Tips to Cope: Sleep! Taking a nap or going to bed when you want to isn't always possible, but it does help to try and get a full 8-10 hours of sleep of night. If your work allows, consider sneaking away to your car for a short 15-20 minute nap -- it doesn't sound like much, but it can make a big difference. Early evening naps can help too. Coffee, for a quick pick-me-up, is safe in pregnancy up to 200 milligrams per day.
Cramping - As your uterus begins to change and grow -- especially if this is your first pregnancy -- you may experience frequent cramping that feels similar to menstrual cramps.
Tips to Cope: Your go-to comfort strategies for coping with cramps during your period will also help during early pregnancy. Rest, a warm bath, exercise, a heating pad or rice sock, having an orgasm, and over-the-counter (pregnancy safe) medication can help alleviate cramping.
Back ache - Cramping and the normal process of ligaments loosening from pregnancy hormones can result in a dull back ache.
Tips to Cope: Back ache can be treated the same way you would treat cramps (see above). Be sure to also take care in how you support your back during day-to-day activities and exercise, and with the shoes you wear (flats are best). Proper support and alignment can go a long way in preventing increased back pain.
Frequent urination - Peeing all the time begins in the first trimester, subsides in the second, and comes back with a vengeance in the third. In the first trimester, it isn't caused by baby's size, but an increase in your body's fluids and circulation.
Tips to Cope: Unfortunately, there's nothing you can do to alleviate this symptom. Cope by mapping out the bathrooms in your environment, peeing before you leave to go anywhere, and going when you need to go. Don't limit fluids to avoid having to pee; staying hydrated during pregnancy is important!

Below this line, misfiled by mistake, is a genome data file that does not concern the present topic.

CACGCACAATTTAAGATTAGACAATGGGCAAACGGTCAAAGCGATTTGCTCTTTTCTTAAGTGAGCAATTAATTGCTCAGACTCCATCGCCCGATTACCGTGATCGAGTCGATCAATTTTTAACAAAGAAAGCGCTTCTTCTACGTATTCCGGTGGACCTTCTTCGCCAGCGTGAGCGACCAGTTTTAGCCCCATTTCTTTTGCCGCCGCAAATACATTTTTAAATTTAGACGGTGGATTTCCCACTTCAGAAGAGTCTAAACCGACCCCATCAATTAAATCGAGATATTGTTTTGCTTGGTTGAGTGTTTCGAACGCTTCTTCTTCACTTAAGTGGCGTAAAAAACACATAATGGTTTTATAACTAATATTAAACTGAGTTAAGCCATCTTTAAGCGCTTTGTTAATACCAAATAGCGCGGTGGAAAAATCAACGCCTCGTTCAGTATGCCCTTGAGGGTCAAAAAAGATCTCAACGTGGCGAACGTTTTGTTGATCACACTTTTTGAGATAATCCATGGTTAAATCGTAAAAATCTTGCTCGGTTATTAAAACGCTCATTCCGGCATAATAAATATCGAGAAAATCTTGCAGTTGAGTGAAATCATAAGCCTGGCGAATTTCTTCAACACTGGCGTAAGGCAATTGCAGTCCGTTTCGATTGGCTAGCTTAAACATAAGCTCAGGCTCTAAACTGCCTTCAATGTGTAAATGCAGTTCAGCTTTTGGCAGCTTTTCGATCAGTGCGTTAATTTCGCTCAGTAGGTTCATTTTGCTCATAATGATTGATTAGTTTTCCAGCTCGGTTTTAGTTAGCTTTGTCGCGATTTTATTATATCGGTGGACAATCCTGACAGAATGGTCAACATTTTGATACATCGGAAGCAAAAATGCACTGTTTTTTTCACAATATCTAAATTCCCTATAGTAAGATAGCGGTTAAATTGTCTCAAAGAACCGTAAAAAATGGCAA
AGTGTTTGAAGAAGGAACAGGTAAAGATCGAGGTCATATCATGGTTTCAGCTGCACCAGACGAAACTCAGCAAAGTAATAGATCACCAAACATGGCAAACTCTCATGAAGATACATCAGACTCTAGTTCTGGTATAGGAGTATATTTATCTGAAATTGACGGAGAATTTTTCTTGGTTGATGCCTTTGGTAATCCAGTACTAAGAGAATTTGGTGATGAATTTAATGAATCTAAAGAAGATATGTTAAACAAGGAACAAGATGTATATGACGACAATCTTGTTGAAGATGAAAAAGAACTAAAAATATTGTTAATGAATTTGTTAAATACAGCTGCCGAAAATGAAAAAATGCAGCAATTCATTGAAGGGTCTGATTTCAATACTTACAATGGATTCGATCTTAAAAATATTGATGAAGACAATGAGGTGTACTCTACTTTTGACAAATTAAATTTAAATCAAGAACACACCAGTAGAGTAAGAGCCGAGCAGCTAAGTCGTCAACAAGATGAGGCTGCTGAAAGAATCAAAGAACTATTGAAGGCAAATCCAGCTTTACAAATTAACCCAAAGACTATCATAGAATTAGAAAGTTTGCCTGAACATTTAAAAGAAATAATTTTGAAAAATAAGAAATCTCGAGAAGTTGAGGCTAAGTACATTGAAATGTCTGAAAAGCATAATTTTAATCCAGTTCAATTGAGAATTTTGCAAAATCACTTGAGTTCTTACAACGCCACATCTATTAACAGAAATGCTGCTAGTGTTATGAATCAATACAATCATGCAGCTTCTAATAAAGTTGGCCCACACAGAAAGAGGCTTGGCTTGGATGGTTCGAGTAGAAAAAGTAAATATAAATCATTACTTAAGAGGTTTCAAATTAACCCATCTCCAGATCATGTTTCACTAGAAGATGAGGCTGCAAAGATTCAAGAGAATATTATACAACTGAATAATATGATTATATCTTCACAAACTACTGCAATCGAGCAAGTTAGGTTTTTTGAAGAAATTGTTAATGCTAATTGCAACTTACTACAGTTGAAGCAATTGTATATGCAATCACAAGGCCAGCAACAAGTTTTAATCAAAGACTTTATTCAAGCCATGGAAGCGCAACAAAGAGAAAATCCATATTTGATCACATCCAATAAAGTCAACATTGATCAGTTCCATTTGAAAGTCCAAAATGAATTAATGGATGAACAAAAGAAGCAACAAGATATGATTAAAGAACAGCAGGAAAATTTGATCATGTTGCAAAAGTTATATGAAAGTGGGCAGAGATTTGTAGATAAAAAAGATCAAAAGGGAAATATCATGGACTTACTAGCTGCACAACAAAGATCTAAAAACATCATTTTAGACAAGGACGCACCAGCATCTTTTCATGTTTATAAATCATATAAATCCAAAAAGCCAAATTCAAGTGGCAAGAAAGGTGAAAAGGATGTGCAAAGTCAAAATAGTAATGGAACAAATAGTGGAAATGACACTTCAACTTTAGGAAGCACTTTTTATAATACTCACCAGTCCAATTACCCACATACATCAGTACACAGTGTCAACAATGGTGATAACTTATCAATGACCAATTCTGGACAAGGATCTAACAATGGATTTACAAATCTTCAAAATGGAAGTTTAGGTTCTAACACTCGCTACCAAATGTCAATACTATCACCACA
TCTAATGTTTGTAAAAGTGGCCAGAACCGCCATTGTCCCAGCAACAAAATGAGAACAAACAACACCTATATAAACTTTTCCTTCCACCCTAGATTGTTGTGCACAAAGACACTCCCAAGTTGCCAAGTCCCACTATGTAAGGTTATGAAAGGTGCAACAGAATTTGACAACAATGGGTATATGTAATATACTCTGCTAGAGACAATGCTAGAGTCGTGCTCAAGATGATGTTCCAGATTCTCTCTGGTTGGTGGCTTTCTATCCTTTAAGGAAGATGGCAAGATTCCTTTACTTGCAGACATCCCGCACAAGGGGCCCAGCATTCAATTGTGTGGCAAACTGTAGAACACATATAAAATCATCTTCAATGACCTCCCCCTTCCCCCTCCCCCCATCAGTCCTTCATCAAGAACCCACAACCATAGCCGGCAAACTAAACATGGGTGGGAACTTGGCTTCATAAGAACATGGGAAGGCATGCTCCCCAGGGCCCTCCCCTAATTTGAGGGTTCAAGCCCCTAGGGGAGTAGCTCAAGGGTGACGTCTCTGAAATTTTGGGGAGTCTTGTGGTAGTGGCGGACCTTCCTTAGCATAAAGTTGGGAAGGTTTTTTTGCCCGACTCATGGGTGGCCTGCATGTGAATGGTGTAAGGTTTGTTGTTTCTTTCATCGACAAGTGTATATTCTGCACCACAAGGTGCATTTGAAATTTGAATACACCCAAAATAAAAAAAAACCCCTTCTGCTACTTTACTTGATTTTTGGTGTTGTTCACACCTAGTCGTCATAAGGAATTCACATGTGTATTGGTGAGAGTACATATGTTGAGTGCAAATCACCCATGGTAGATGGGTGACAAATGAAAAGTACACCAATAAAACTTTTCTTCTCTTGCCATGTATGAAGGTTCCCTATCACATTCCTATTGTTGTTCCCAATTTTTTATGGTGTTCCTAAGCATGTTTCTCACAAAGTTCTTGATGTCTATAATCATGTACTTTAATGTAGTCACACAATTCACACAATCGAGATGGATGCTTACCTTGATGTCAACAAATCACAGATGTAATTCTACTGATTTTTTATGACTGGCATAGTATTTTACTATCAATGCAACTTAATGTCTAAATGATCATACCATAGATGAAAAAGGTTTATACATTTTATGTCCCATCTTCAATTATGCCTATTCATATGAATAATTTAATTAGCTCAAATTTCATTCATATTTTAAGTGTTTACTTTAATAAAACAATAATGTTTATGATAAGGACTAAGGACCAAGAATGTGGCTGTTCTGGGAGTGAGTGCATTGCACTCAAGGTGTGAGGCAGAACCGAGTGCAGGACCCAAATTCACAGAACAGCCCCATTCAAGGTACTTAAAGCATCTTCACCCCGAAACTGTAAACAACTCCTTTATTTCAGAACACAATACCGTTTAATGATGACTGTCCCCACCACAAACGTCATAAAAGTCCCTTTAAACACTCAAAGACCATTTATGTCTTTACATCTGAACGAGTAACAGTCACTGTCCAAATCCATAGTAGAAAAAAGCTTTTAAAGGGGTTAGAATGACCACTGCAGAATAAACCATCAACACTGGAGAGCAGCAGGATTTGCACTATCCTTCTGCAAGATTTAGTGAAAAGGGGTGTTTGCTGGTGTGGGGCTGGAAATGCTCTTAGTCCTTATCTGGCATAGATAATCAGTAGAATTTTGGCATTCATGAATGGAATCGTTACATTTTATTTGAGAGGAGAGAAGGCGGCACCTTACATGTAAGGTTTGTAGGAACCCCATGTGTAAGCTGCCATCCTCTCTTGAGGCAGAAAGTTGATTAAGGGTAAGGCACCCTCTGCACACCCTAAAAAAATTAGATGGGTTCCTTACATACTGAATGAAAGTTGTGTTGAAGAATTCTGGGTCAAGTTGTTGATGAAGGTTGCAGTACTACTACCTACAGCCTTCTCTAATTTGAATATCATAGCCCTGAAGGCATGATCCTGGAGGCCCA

Sensitivity to smells and food aversions - Most people experience some kind of aversion during pregnancy, thanks once again to hormones.
Tips to Cope: Avoid places (when possible) with strong smells. Considering you may not know which kinds of smells will offend you until it happens, create a quick-exit strategy when dining out or in grocery stores.
Light-headedness or fainting - Fainting isn't just for the movies -- it is a real symptom that often pops up in early pregnancy due to major changes in blood volume in your body. It can also be caused by low blood sugar.
Tips to Cope: Sometimes, there's not much you can do to avoid this except be aware of your body's signals. If you feel like you need to sit down or get some air, don't wait, do it right away. If you're prone to blood sugar issues, be sure to keep small simple carb snacks with you at all times. Don't go too long in between meals, if you can help it.
Mood swings - If you've noticed unusual spells of weepiness or irritability, you might just be pregnant! This is caused by -- you guessed it -- an increase in hormones.
Tips to Cope: There isn't much you can do to avoid mood changes. How you treat yourself during these times is perhaps most important. Be patient and allow yourself to feel what you need to feel without heaping on any guilt or shame. Call on your support system for comfort, empathy, and understanding.